The information should be mailed to:

Office of the Director of National Intelligence
ATTN:Office of Civil Liberties, Privacy and Transparency
Washington, DC 20511

Please note:

  • The Civil Liberties Protection Officer's statutory duty to review, assess, and investigate complaints extends only to the administration of programs and operations of the ODNI. Accordingly, if your concern involves a program or operation administered by another U.S. Government department or agency, please submit your concern directly to that entity. Depending on the subject matter, your complaint may be referred to the IC Office of Inspector General or to another U.S. Government department or agency, such as the Department of Justice, to conduct an investigation as appropriate.
  • No action constituting a reprisal, or threat of reprisal, will be made against a Federal employee for making a complaint or for disclosing information to the Civil Liberties and Privacy Office that indicates a possible violation of civil liberties or privacy protections in the administration of ODNI programs and operations, unless the complaint is made or the information is disclosed with the knowledge that it was false or made with willful disregard for its truth or falsity.

Office of Civil Liberties, Privacy and Transparency - Intelligence Reform and Terrorism Prevention Act of 2004

Monday, April 02, 2012

Office of Civil Liberties, Privacy and Transparency

The Intelligence Reform and Terrorism Prevention Act

The Intelligence Reform and Terrorism Prevention Act (Title I of Public Law 108-458; 118 Stat. 3688) amended the National Security Act of 1947 and created the position of “Civil Liberties Protection Officer” within the Office of the Director of National Intelligence.  In 2005,  Alexander Joel was appointed as the Civil Liberties Protection Officer, and charged with the responsibilities set forth below.   These duties include ensuring that the programs and policies of the United States Intelligence Community appropriately incorporate protections of civil liberties and privacy.  In addition, under Section 1062 of the Act (which Congress amended in 2007), the Civil Liberties Protection Officer oversees the issuance of reports regarding the activities of the office, including the types of reviews undertaken and the disposition of complaints received.  Copies of these reports are provided to Congressional oversight committees, the Privacy and Civil Liberties Oversight Board, and are made available to the public in an unclassified format. The Act specifically prohibits reprisal against individuals who submit complaints to a privacy or civil liberties officer.

The Intelligence Reform and Terrorism Prevention Act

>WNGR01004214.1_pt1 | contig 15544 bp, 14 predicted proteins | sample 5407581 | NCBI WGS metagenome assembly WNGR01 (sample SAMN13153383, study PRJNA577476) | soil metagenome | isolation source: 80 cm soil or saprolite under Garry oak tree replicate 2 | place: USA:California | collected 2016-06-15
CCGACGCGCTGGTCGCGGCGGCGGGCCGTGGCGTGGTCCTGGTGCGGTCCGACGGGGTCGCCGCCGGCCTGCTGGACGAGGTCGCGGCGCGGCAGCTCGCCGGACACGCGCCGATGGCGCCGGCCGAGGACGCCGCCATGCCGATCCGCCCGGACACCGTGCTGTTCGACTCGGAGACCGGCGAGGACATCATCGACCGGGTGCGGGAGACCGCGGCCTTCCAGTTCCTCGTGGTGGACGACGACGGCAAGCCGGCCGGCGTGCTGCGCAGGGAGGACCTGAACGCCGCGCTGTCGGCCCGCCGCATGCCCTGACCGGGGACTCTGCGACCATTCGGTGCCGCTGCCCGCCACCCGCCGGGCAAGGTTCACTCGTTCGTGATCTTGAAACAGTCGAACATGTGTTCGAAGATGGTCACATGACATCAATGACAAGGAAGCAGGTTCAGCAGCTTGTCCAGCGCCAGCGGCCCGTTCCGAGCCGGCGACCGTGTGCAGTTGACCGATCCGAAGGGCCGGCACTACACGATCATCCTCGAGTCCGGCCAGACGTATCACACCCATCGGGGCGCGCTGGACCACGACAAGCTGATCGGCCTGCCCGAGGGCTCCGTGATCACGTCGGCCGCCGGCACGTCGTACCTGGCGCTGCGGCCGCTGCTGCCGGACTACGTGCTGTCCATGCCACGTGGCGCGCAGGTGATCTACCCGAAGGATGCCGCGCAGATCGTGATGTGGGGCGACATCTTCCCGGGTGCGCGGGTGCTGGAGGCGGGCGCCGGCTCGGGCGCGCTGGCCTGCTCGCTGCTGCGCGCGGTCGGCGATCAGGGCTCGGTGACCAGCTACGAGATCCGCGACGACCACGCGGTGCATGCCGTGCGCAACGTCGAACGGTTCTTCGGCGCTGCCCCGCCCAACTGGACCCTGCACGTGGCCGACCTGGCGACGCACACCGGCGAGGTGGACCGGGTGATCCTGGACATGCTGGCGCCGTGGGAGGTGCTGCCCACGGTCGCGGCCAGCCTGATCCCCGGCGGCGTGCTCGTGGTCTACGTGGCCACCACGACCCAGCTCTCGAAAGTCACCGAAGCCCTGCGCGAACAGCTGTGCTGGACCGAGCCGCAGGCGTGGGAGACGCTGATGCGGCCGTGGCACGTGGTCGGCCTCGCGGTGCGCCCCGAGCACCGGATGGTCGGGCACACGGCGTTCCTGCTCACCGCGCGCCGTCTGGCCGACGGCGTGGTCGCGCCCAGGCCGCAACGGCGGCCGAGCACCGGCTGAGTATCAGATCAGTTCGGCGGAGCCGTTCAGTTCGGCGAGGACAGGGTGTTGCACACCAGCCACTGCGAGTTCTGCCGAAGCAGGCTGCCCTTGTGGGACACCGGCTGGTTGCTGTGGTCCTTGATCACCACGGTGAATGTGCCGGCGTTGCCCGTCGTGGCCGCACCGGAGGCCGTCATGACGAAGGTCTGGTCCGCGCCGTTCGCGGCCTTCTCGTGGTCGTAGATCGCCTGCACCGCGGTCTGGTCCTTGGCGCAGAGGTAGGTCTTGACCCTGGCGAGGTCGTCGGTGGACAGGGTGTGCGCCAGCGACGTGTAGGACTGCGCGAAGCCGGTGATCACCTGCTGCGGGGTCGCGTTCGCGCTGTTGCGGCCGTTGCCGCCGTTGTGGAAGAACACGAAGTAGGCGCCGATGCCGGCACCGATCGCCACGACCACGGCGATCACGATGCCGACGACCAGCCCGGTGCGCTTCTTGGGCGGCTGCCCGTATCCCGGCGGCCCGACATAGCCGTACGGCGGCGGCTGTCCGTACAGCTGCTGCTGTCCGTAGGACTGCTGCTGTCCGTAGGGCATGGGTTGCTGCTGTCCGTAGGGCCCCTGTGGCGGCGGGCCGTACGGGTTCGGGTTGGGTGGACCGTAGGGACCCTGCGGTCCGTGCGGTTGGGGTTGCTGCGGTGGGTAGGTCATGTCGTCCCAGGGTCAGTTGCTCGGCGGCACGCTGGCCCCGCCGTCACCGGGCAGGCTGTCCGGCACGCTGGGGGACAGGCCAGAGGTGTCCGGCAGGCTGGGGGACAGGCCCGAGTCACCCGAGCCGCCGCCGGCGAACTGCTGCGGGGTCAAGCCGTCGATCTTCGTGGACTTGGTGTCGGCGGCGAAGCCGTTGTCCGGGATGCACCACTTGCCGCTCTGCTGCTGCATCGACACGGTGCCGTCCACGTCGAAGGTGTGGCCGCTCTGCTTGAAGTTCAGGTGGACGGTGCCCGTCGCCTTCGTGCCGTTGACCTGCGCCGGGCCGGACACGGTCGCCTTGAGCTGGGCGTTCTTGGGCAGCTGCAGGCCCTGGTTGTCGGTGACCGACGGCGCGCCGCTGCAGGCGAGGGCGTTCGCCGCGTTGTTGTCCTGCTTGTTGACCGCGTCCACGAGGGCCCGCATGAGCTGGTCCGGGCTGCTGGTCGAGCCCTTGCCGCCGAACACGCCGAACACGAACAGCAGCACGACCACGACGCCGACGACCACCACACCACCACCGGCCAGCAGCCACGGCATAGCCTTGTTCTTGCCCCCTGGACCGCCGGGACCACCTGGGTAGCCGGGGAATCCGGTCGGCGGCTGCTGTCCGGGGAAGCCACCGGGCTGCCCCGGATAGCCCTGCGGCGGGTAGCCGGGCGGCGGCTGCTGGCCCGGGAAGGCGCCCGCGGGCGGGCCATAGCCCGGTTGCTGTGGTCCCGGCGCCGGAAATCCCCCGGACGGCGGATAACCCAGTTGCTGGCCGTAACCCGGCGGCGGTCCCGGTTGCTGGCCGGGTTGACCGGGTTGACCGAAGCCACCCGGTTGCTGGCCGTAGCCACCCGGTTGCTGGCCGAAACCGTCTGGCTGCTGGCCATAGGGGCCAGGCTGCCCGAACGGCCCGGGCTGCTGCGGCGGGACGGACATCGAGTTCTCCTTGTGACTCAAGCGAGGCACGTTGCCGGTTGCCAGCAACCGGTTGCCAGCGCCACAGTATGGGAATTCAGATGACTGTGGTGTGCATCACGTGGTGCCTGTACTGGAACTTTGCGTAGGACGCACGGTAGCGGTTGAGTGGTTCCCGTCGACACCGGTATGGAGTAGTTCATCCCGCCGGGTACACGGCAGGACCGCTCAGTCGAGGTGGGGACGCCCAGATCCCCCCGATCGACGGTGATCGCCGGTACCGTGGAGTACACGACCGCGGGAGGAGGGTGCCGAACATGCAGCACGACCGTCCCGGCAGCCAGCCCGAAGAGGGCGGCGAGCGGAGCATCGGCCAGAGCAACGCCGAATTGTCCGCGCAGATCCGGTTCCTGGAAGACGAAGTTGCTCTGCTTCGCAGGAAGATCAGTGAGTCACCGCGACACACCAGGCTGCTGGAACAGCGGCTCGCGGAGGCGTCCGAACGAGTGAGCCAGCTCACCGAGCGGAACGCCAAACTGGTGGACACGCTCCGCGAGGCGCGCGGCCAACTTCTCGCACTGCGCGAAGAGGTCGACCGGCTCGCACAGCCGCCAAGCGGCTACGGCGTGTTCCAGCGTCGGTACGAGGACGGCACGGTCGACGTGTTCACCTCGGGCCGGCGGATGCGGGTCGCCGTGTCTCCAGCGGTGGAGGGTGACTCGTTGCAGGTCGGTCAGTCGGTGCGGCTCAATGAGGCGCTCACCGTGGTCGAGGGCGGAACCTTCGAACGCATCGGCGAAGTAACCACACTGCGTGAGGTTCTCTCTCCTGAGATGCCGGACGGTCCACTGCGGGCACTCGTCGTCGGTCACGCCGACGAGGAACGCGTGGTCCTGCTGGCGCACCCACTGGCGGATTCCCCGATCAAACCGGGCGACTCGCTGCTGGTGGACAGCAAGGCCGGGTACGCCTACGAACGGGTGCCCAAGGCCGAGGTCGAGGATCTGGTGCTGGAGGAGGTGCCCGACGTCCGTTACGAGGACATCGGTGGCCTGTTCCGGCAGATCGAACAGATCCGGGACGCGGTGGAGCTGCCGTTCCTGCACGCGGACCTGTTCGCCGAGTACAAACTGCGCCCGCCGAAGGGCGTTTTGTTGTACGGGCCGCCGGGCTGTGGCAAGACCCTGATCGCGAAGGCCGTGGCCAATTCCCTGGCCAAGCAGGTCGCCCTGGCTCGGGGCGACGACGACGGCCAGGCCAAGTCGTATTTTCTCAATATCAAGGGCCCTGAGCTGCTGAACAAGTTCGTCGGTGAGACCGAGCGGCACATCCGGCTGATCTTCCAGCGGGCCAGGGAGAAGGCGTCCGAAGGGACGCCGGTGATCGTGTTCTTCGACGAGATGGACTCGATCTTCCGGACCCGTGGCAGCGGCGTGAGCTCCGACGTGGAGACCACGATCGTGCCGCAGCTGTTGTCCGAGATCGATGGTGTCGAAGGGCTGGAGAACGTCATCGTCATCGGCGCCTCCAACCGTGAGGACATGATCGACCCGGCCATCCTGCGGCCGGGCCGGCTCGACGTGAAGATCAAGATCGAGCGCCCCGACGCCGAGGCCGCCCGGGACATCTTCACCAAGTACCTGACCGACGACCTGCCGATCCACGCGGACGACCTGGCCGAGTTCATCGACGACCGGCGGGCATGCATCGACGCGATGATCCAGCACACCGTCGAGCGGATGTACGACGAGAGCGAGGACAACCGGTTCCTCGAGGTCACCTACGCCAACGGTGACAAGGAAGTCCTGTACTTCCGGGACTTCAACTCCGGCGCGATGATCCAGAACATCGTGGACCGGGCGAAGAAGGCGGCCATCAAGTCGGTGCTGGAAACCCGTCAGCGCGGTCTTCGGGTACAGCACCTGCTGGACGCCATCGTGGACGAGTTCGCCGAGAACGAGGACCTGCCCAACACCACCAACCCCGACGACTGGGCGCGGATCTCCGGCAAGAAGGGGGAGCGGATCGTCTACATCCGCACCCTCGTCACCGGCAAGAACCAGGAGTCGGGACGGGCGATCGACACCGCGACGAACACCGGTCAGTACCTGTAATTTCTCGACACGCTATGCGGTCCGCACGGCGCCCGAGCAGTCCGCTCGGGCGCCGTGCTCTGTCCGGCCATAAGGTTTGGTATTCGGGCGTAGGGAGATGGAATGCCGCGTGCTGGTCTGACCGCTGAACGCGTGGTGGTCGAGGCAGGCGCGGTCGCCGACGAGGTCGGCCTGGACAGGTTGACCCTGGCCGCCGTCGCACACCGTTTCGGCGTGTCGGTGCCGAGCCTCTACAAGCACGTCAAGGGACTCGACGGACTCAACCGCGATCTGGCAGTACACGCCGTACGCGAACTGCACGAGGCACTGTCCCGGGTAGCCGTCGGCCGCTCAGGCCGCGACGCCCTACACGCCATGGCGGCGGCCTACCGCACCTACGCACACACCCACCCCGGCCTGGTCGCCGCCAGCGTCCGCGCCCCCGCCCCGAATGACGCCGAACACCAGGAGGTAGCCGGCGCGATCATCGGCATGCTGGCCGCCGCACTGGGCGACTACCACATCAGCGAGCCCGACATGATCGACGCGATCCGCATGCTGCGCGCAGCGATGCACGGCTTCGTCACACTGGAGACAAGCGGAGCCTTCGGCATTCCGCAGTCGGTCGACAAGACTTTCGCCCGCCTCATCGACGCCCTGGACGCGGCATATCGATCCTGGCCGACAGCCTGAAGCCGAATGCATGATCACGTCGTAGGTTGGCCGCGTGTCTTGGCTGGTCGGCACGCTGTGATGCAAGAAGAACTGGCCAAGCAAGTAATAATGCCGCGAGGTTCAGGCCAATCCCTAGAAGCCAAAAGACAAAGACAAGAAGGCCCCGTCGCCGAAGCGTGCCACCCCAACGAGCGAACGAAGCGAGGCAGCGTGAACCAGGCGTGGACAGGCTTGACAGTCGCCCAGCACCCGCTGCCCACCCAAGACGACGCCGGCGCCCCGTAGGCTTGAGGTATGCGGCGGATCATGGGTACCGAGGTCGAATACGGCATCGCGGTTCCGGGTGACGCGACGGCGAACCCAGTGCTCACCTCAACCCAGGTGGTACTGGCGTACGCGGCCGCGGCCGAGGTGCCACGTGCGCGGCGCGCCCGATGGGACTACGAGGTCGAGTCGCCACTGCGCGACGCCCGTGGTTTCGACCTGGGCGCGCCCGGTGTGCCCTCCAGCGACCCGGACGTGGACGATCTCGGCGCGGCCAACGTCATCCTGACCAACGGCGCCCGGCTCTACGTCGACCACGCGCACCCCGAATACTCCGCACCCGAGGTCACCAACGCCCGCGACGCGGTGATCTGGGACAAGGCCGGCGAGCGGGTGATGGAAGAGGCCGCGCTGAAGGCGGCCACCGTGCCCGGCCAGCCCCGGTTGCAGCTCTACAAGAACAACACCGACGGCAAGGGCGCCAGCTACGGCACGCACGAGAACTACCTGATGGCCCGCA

(Title I of Public Law 108-458; 118 Stat. 3688)

Sec. 103D of the National Security Act of 1947, codified as 50 USC 403-3d

(a) Civil Liberties Protection Officer.

(1) Within the Office of the Director of National Intelligence, there is a Civil Liberties Protection Officer who shall be appointed by the Director of National Intelligence.

(2) The Civil Liberties Protection Officer shall report directly to the Director of National Intelligence.

(b) Duties. The Civil Liberties Protection Officer shall-

(1) ensure that the protection of civil liberties and privacy is appropriately incorporated in the policies and procedures developed for and implemented by the Office of the Director of National Intelligence and the elements of the intelligence community within the National Intelligence Program;

(2) oversee compliance by the Office and the Director of National Intelligence with requirements under the Constitution and all laws, regulations, Executive orders, and implementing guidelines relating to civil liberties and privacy;

(3) review and assess complaints and other information indicating possible abuses of civil liberties and privacy in the administration of the programs and operations of the Office and the Director of National Intelligence and, as appropriate, investigate any such complaint or information;

(4) ensure that the use of technologies sustain, and do not erode, privacy protections relating to the use, collection, and disclosure of personal information;

(5) ensure that personal information contained in a system of records subject to section 552a of title 5, United States Code (popularly referred to as the "Privacy Act"), is handled in full compliance with fair information practices as set out in that section;

(6) conduct privacy impact assessments when appropriate or as required by law; and

(7) perform such other duties as may be prescribed by the Director of National Intelligence or specified by law.

(c) Use of agency Inspectors General. When appropriate, the Civil Liberties Protection Officer may refer complaints to the Office of Inspector General having responsibility for the affected element of the department or agency of the intelligence community to conduct an investigation under paragraph (3) of subsection (b).


Section 1062  -- PRIVACY AND CIVIL LIBERTIES OFFICERS (as amended by Section 803 of the Implementing Recommendations of the 9/11 Commission Act of 2007, codified as 42 USC 2000ee-1).

(a) Designation and Functions—The Attorney General, the Secretary of Defense, the Secretary of State, the Secretary of the Treasury, the Secretary of Health and Human Services, the Secretary of Homeland Security, the Director of National Intelligence, the Director of the Central Intelligence Agency, and the head of any other department, agency, or element of the executive branch designated by the Privacy and Civil Liberties Oversight Board under section 1061 to be appropriate for coverage under this section shall designate not less than 1 senior officer to serve as the principal advisor to—